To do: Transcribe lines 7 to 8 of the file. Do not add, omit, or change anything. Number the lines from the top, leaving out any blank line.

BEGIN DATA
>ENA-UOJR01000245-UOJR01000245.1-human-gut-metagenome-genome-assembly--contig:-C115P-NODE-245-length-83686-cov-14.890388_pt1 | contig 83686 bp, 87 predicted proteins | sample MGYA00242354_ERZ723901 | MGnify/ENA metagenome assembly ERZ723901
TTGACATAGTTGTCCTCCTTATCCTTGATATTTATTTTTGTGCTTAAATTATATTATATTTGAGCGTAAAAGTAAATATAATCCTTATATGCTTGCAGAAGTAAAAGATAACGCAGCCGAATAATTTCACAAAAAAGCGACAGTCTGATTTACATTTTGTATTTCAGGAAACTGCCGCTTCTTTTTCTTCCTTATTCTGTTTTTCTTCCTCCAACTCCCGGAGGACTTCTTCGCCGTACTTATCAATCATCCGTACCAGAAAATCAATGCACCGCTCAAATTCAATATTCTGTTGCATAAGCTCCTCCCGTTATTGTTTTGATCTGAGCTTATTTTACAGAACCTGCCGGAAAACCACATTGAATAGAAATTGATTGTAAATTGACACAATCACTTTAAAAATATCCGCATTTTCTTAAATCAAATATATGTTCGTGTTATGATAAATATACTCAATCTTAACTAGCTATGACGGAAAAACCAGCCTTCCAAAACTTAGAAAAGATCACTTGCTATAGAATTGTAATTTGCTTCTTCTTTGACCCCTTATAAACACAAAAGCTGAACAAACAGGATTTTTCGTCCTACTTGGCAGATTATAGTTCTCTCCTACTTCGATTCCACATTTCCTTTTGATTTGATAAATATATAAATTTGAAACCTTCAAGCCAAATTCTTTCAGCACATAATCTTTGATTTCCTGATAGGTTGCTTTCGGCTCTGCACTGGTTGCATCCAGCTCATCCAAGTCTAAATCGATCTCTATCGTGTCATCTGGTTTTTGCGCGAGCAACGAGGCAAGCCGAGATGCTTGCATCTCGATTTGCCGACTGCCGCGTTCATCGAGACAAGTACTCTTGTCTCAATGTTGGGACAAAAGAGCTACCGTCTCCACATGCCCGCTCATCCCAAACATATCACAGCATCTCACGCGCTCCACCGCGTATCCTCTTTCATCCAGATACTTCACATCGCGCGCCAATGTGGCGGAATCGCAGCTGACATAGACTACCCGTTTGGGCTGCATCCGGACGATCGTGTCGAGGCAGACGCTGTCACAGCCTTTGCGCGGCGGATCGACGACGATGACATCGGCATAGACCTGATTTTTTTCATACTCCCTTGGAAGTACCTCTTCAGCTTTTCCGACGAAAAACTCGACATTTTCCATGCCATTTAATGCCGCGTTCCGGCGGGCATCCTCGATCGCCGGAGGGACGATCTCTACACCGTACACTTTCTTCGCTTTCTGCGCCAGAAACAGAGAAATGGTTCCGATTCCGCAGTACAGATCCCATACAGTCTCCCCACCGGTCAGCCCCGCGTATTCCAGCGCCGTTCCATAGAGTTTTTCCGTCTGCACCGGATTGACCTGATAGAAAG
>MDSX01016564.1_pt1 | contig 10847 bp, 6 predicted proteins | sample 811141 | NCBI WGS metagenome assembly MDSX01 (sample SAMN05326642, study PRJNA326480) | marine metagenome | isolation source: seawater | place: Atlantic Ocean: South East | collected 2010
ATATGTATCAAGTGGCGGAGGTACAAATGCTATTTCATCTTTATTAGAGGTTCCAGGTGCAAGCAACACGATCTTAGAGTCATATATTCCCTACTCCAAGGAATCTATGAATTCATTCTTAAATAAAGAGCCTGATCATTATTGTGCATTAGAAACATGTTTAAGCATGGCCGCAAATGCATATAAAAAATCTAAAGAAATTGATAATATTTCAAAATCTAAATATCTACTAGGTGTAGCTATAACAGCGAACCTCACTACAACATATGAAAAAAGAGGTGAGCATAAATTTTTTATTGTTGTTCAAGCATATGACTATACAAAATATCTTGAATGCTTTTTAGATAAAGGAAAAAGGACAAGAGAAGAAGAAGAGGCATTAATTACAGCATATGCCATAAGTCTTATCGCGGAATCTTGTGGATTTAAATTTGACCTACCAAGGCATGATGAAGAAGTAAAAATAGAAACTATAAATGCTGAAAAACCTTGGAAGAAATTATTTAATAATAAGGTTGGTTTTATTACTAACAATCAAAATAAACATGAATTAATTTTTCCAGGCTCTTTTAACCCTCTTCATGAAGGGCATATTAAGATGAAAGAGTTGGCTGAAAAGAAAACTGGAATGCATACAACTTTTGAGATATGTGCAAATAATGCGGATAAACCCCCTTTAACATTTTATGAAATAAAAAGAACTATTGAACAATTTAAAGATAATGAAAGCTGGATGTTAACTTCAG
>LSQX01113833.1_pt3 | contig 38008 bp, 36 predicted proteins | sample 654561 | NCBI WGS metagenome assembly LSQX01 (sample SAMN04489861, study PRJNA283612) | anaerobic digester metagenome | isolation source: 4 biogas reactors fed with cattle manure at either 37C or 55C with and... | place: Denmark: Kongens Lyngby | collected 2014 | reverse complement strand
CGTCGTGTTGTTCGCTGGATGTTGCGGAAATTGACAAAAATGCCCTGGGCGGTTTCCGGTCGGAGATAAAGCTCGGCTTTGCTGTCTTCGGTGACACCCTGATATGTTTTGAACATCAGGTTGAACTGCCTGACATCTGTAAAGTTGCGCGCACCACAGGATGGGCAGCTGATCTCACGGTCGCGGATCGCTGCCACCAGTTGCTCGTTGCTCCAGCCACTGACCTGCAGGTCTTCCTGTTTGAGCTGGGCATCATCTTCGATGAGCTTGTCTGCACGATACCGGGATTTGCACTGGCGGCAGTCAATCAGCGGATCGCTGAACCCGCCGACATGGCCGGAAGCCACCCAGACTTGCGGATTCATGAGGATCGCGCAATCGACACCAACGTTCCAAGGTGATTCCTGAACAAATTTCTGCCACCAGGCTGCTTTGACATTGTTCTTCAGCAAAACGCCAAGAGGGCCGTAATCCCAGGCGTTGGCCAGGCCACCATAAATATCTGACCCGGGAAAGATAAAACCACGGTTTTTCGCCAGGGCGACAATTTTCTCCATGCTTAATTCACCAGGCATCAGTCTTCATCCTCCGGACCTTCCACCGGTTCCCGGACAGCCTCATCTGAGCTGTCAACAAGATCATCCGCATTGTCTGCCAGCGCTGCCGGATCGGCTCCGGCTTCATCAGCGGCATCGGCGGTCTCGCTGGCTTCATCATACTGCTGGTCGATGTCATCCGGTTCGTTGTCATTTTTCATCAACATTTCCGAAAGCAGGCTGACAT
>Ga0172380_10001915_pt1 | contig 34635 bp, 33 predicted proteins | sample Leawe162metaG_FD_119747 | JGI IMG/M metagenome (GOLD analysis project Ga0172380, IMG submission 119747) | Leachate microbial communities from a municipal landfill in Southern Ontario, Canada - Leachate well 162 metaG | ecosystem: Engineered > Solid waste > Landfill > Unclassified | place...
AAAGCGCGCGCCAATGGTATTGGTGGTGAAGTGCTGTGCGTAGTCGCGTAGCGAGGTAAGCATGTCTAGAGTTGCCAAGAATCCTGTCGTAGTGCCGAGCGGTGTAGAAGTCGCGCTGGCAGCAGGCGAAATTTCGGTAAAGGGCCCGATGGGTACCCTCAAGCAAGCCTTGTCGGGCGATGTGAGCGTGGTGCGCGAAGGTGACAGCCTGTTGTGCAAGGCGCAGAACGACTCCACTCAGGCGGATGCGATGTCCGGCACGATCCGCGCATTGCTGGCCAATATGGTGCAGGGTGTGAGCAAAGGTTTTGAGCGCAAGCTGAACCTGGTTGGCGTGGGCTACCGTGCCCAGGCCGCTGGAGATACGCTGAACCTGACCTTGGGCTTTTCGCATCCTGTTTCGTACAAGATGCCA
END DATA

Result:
>Ga0172380_10001915_pt1 | contig 34635 bp, 33 predicted proteins | sample Leawe162metaG_FD_119747 | JGI IMG/M metagenome (GOLD analysis project Ga0172380, IMG submission 119747) | Leachate microbial communities from a municipal landfill in Southern Ontario, Canada - Leachate well 162 metaG | ecosystem: Engineered > Solid waste > Landfill > Unclassified | place...
AAAGCGCGCGCCAATGGTATTGGTGGTGAAGTGCTGTGCGTAGTCGCGTAGCGAGGTAAGCATGTCTAGAGTTGCCAAGAATCCTGTCGTAGTGCCGAGCGGTGTAGAAGTCGCGCTGGCAGCAGGCGAAATTTCGGTAAAGGGCCCGATGGGTACCCTCAAGCAAGCCTTGTCGGGCGATGTGAGCGTGGTGCGCGAAGGTGACAGCCTGTTGTGCAAGGCGCAGAACGACTCCACTCAGGCGGATGCGATGTCCGGCACGATCCGCGCATTGCTGGCCAATATGGTGCAGGGTGTGAGCAAAGGTTTTGAGCGCAAGCTGAACCTGGTTGGCGTGGGCTACCGTGCCCAGGCCGCTGGAGATACGCTGAACCTGACCTTGGGCTTTTCGCATCCTGTTTCGTACAAGATGCCA